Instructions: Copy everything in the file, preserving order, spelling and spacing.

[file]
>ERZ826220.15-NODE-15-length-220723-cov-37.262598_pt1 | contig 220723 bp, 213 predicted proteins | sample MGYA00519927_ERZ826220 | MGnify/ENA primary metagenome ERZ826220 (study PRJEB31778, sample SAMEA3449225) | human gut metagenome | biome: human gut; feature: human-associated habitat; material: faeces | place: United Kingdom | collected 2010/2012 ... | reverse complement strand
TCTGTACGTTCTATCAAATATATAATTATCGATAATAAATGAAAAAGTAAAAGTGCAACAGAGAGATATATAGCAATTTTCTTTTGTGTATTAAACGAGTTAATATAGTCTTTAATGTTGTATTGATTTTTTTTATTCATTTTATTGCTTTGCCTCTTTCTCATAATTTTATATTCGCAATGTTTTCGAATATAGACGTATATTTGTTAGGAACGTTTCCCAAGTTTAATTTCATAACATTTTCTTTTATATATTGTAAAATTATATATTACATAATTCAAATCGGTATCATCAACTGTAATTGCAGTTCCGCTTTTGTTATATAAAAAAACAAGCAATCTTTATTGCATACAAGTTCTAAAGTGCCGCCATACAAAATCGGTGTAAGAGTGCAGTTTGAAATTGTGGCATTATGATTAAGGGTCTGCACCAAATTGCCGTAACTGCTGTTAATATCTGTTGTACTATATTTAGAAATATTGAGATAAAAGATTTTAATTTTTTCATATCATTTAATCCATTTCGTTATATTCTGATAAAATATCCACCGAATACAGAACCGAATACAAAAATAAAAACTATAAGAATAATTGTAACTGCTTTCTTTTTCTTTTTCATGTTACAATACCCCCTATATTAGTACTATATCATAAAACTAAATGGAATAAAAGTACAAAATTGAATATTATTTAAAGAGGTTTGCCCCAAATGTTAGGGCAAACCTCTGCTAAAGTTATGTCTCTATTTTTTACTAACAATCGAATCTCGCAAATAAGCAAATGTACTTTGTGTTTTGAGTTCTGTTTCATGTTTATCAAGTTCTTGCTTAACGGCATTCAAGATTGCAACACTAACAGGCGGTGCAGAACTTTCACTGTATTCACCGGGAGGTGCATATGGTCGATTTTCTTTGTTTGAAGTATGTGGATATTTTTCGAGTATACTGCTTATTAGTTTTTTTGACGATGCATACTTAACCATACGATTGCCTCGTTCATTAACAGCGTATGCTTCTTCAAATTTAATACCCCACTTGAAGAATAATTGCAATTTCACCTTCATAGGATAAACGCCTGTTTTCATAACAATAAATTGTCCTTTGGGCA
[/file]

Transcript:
>ERZ826220.15-NODE-15-length-220723-cov-37.262598_pt1 | contig 220723 bp, 213 predicted proteins | sample MGYA00519927_ERZ826220 | MGnify/ENA primary metagenome ERZ826220 (study PRJEB31778, sample SAMEA3449225) | human gut metagenome | biome: human gut; feature: human-associated habitat; material: faeces | place: United Kingdom | collected 2010/2012 ... | reverse complement strand
TCTGTACGTTCTATCAAATATATAATTATCGATAATAAATGAAAAAGTAAAAGTGCAACAGAGAGATATATAGCAATTTTCTTTTGTGTATTAAACGAGTTAATATAGTCTTTAATGTTGTATTGATTTTTTTTATTCATTTTATTGCTTTGCCTCTTTCTCATAATTTTATATTCGCAATGTTTTCGAATATAGACGTATATTTGTTAGGAACGTTTCCCAAGTTTAATTTCATAACATTTTCTTTTATATATTGTAAAATTATATATTACATAATTCAAATCGGTATCATCAACTGTAATTGCAGTTCCGCTTTTGTTATATAAAAAAACAAGCAATCTTTATTGCATACAAGTTCTAAAGTGCCGCCATACAAAATCGGTGTAAGAGTGCAGTTTGAAATTGTGGCATTATGATTAAGGGTCTGCACCAAATTGCCGTAACTGCTGTTAATATCTGTTGTACTATATTTAGAAATATTGAGATAAAAGATTTTAATTTTTTCATATCATTTAATCCATTTCGTTATATTCTGATAAAATATCCACCGAATACAGAACCGAATACAAAAATAAAAACTATAAGAATAATTGTAACTGCTTTCTTTTTCTTTTTCATGTTACAATACCCCCTATATTAGTACTATATCATAAAACTAAATGGAATAAAAGTACAAAATTGAATATTATTTAAAGAGGTTTGCCCCAAATGTTAGGGCAAACCTCTGCTAAAGTTATGTCTCTATTTTTTACTAACAATCGAATCTCGCAAATAAGCAAATGTACTTTGTGTTTTGAGTTCTGTTTCATGTTTATCAAGTTCTTGCTTAACGGCATTCAAGATTGCAACACTAACAGGCGGTGCAGAACTTTCACTGTATTCACCGGGAGGTGCATATGGTCGATTTTCTTTGTTTGAAGTATGTGGATATTTTTCGAGTATACTGCTTATTAGTTTTTTTGACGATGCATACTTAACCATACGATTGCCTCGTTCATTAACAGCGTATGCTTCTTCAAATTTAATACCCCACTTGAAGAATAATTGCAATTTCACCTTCATAGGATAAACGCCTGTTTTCATAACAATAAATTGTCCTTTGGGCA